Updated: Nov 2
Comments on Torah Portion Ba-Midbar
Warning: There will be a homework assignment at the end of this teaching.
This Torah portion, Ba-Midbar (In the Desert) begins what in English is called “The Book of Numbers.” For many people, this Torah portion is officially one of the “boring Torah portions.” The Torah portion comprises, for example, lists of tribes and the number of males twenty years old and up in each tribe. These men over 20 are termed “kol yotzei tzava” “all who go out in the Legions” – Minute Men, the organized militia in case of a war (there were several).
We also have a list of those who didn’t serve in the militia - the Levites, who took care of the Mishkan – the Dwelling Place of God. We have descriptions of where all the tribes/militias stationed themselves around the Dwelling Place of God – 12 tribes around the compass, four stations, three tribes each.
The lists go on.
If you avoid reading the lists, you’ll miss a verse that is easy to overlook. In Numbers 1:2, we are told that “the Israelites shall encamp around the Tent of Meeting, each man by his banner and the insignia of their clans (ish al diglo b’otot l’beit avotam).” As far as I know, the “banners and insignias” is not expanded upon in the Bible.
In Rabbinic Literature, especially Ba-Midbar Rabbah 2:6-7, the imagination of the Rabbis fills in what the Bible leaves out. According to the Midrash, each of the 12 Tribes had a uniquely colored degel - banner. The colors of the banners were determined by the colors of the gems associated with each tribe on the Breastplate of the High Priest. Each tribe had an insignia on its flag, an animal or other image symbolic of the unique characteristic of each tribe. The three tribes together on each point of the compass, the regiment, as it were, had a tricolor – the three colors of each of that regiment’s three tribes.
In this short section of the Midrash, we have a riot of colors and images, formed into the battalions and regiments of the militia. Twelve banners, one for each of the 12 Tribes, each banner with a symbolic image. For example, the stone on the Breastplate for the tribe of Dan was a jacinth, the color of the tribal flag was sapphire and embroidered on the flag was a snake. Some tribe had to make sure we didn’t forget about the Snake.
The Midrash asks: Why did God assign to each tribe a banner, according to the colors of gemstones on the Breastplate of the High Priest, and insignias representing an array of allusions? The Midrash refers us to Deuteronomy 32:10. In that verse, the desert, the midbar, is described as a “tohu y’lel v’shimon,” “a howling, desolate wasteland.” Rashi adds a comment to that verse, where he clarifies that the desert was home to “crocodiles (taninim) and birds of prey.”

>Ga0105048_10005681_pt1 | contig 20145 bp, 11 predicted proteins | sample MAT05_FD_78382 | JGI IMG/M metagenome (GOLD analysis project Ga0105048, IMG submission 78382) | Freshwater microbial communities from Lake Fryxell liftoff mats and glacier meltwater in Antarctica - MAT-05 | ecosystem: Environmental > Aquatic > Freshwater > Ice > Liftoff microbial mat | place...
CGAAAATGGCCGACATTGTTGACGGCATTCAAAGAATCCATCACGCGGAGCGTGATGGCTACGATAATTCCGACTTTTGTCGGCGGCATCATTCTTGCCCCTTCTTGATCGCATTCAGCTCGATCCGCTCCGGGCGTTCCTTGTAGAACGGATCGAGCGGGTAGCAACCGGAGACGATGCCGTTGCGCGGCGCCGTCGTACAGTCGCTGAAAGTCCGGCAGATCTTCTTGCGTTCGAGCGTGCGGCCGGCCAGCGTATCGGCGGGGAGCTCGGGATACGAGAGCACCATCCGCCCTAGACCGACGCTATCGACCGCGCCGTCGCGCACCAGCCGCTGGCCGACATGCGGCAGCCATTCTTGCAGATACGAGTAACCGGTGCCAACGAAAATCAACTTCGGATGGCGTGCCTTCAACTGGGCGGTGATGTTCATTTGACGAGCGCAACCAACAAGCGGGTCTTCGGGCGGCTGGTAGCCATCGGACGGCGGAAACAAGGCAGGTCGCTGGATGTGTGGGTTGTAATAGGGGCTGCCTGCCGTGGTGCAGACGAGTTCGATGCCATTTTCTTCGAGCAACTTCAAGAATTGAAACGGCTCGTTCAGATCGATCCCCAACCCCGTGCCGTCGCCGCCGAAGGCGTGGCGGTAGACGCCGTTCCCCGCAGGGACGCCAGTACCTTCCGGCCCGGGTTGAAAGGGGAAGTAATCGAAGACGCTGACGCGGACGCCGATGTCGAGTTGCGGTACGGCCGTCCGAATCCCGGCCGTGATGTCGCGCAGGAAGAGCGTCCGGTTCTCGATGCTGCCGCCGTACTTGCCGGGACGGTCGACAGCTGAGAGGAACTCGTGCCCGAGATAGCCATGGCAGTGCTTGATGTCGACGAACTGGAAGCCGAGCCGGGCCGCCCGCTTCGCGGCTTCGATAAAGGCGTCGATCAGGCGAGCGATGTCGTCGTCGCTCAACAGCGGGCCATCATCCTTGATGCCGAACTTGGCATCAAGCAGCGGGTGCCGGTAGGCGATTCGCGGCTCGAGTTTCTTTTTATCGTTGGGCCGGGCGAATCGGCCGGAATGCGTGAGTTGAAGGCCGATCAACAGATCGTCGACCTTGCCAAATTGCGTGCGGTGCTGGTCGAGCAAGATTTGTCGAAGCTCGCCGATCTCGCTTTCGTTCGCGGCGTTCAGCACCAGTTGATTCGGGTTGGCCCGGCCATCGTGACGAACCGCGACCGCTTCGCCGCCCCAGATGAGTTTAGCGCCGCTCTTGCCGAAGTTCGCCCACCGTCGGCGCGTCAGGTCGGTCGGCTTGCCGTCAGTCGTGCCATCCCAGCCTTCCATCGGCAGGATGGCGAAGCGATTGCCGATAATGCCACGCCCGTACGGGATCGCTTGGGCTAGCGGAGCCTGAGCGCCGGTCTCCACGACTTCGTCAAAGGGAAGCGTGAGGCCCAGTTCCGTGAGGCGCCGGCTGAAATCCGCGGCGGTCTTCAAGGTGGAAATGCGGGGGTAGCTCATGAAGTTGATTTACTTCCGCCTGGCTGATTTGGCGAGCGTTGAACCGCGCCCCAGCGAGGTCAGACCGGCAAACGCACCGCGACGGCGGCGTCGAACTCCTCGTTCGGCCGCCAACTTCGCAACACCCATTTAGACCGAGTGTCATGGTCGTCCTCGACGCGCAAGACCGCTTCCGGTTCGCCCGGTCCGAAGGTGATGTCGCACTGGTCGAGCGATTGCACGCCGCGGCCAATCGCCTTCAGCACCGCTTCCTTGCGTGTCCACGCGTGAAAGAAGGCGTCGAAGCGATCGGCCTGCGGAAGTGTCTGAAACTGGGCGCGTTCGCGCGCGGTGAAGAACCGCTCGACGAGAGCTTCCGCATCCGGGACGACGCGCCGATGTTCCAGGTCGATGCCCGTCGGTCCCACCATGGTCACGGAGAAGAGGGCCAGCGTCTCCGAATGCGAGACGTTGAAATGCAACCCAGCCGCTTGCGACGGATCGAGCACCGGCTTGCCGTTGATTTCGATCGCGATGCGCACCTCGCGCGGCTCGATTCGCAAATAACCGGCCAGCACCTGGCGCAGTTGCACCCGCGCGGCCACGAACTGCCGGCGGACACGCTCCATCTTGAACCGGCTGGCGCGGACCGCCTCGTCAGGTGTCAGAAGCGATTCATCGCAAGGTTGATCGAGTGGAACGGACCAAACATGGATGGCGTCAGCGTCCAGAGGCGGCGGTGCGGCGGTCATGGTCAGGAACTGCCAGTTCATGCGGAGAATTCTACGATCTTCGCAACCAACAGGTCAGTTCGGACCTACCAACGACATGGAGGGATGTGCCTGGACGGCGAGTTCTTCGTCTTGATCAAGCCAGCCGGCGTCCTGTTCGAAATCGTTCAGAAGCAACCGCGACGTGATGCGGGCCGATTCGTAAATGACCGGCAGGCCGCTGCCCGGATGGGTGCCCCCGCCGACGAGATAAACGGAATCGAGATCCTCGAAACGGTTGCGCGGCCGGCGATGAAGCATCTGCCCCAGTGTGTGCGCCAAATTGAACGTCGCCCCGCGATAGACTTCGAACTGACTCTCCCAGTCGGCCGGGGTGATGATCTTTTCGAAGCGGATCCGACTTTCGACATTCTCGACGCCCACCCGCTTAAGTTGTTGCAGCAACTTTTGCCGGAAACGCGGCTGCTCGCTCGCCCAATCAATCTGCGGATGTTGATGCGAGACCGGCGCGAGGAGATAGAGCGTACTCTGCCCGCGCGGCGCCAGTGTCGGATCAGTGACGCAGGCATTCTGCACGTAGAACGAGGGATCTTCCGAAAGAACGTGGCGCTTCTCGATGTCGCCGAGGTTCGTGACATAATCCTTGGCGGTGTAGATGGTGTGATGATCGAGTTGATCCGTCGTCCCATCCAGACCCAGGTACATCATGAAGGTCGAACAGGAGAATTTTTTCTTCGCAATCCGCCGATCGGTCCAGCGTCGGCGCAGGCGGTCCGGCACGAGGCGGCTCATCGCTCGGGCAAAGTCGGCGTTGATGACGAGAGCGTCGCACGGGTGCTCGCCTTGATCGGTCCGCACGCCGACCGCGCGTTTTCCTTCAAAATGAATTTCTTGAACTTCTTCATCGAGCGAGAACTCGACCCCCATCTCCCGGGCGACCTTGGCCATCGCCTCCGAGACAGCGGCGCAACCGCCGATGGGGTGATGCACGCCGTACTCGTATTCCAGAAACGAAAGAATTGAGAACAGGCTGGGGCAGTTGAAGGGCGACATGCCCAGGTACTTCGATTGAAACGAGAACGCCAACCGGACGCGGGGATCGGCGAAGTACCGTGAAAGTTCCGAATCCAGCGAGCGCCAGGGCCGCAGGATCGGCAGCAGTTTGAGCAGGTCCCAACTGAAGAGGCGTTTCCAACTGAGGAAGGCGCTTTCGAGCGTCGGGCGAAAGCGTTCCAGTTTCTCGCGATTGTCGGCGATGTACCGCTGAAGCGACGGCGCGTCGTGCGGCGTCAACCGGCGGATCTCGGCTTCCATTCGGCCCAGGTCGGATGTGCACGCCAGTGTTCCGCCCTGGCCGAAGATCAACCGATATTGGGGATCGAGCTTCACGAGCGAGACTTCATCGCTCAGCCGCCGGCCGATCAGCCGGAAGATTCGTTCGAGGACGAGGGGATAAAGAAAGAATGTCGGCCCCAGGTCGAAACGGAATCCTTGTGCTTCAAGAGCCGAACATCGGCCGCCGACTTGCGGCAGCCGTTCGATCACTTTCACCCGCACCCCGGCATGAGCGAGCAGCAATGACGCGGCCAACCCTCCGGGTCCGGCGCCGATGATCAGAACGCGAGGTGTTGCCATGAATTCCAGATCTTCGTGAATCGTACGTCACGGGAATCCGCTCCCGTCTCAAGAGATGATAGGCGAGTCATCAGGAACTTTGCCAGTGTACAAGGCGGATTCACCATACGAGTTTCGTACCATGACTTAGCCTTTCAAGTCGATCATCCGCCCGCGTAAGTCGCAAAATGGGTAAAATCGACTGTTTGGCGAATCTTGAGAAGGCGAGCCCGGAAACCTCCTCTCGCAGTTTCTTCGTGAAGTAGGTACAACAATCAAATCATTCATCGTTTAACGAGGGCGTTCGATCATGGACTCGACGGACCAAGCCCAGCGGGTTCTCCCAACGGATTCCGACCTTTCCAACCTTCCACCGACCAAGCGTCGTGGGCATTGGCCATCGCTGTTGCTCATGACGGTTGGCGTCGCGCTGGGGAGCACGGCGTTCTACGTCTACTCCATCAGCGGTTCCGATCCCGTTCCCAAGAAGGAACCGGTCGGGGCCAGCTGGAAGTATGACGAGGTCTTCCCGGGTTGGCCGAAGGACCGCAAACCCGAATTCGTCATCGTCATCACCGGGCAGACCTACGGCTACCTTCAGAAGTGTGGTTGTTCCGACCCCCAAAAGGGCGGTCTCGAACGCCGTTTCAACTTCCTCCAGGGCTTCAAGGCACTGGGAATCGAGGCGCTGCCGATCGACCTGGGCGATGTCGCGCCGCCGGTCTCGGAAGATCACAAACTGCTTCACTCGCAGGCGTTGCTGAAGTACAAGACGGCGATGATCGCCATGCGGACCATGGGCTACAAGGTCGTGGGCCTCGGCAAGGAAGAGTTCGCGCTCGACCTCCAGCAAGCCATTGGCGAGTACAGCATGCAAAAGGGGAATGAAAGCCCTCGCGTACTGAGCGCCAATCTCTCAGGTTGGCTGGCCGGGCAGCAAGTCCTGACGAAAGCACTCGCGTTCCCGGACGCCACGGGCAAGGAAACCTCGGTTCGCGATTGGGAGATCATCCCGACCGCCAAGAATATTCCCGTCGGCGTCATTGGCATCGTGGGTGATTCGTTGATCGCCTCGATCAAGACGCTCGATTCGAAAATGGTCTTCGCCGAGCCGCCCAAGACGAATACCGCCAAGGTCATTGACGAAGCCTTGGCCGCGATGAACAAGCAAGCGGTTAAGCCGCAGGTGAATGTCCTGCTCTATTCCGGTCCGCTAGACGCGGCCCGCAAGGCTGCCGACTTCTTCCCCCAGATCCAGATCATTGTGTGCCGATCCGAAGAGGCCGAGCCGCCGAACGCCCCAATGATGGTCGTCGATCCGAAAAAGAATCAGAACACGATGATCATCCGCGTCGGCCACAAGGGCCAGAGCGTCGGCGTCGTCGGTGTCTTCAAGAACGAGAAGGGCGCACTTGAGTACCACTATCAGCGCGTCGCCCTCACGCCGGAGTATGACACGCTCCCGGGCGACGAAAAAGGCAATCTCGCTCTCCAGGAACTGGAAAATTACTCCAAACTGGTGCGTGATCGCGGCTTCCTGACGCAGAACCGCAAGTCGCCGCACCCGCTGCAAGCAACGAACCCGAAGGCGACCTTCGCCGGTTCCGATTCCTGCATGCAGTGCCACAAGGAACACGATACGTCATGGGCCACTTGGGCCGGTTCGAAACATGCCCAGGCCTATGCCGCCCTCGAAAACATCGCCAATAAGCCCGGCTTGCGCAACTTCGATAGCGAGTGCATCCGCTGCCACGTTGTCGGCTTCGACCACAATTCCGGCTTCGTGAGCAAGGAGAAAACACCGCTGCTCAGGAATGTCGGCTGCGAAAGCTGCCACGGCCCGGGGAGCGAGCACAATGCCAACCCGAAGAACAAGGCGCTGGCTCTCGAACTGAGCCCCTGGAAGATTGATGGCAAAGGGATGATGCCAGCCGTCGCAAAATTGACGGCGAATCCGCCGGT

The Midrash and the verse in Deuteronomy, as many of you can see immediately, is resonating with the unformed void before creation (tohu) and the ancient mythological sea monsters of Babylonian mythology (the taninim), smelling of chaos. It would be hard to find a better image describing the crisis of meaning upon which Existentialism is founded. A howling, desolate wasteland, where birds of prey and sea monsters roam about. The Wasteland – a world evacuated of meaning, the stench of death and decay, a shattered world that invites nihilism and despair.
The Midrash speaks on the “banners, insignias and gemstones” using the distressing imagery of Deuteronomy 32:10, is teaching us how to navigate the Wasteland. I imagine the first thing the Israelites had to do was find gemstones in the terrain of desolation. Even in this howling Wasteland, there are precious stones to be found, sparkling with beauty. We give the gems names, and in those names, we find that the colors of the soul are being brought to the surface.
Don’t eat birds that feed on corpses. Straighten up. Find your tribe (you won’t be doing this alone). Fall into formations arrayed around the presence of God. You are a spiritual warrior. Chase off the sea monsters with light and order. Create symbols that remind you of your search for meaning and purpose.
We find our place among other gemologists and banner makers, embroiderers of symbols, organized around light and law, shapers of meaning in the Wasteland.
Your homework: Find gems, give them names. Each day find the gem that today is speaking to you in light and wholeness. Bring the colors of the soul to the surface. Create banners that guide your way. Fill your life with insignias and symbols. Find your tribe. Face front to the Dwelling Place of God.
Why is this book of the Bible called “In the Desert” (the howling, desolate wasteland)? To remind us where we are, what we must do, and what is at stake.
It’s not all homework. You can take one day off a week, to refresh your soul.